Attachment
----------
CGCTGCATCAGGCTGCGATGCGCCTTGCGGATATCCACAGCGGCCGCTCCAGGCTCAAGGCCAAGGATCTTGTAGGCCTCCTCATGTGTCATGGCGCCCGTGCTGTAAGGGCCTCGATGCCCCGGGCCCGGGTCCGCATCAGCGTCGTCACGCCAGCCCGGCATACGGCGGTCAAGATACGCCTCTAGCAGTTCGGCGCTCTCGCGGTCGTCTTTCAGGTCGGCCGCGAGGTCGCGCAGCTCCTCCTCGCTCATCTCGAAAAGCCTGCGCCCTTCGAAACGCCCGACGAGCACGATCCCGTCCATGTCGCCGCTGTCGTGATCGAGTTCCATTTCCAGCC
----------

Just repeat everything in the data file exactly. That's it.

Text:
CGCTGCATCAGGCTGCGATGCGCCTTGCGGATATCCACAGCGGCCGCTCCAGGCTCAAGGCCAAGGATCTTGTAGGCCTCCTCATGTGTCATGGCGCCCGTGCTGTAAGGGCCTCGATGCCCCGGGCCCGGGTCCGCATCAGCGTCGTCACGCCAGCCCGGCATACGGCGGTCAAGATACGCCTCTAGCAGTTCGGCGCTCTCGCGGTCGTCTTTCAGGTCGGCCGCGAGGTCGCGCAGCTCCTCCTCGCTCATCTCGAAAAGCCTGCGCCCTTCGAAACGCCCGACGAGCACGATCCCGTCCATGTCGCCGCTGTCGTGATCGAGTTCCATTTCCAGCC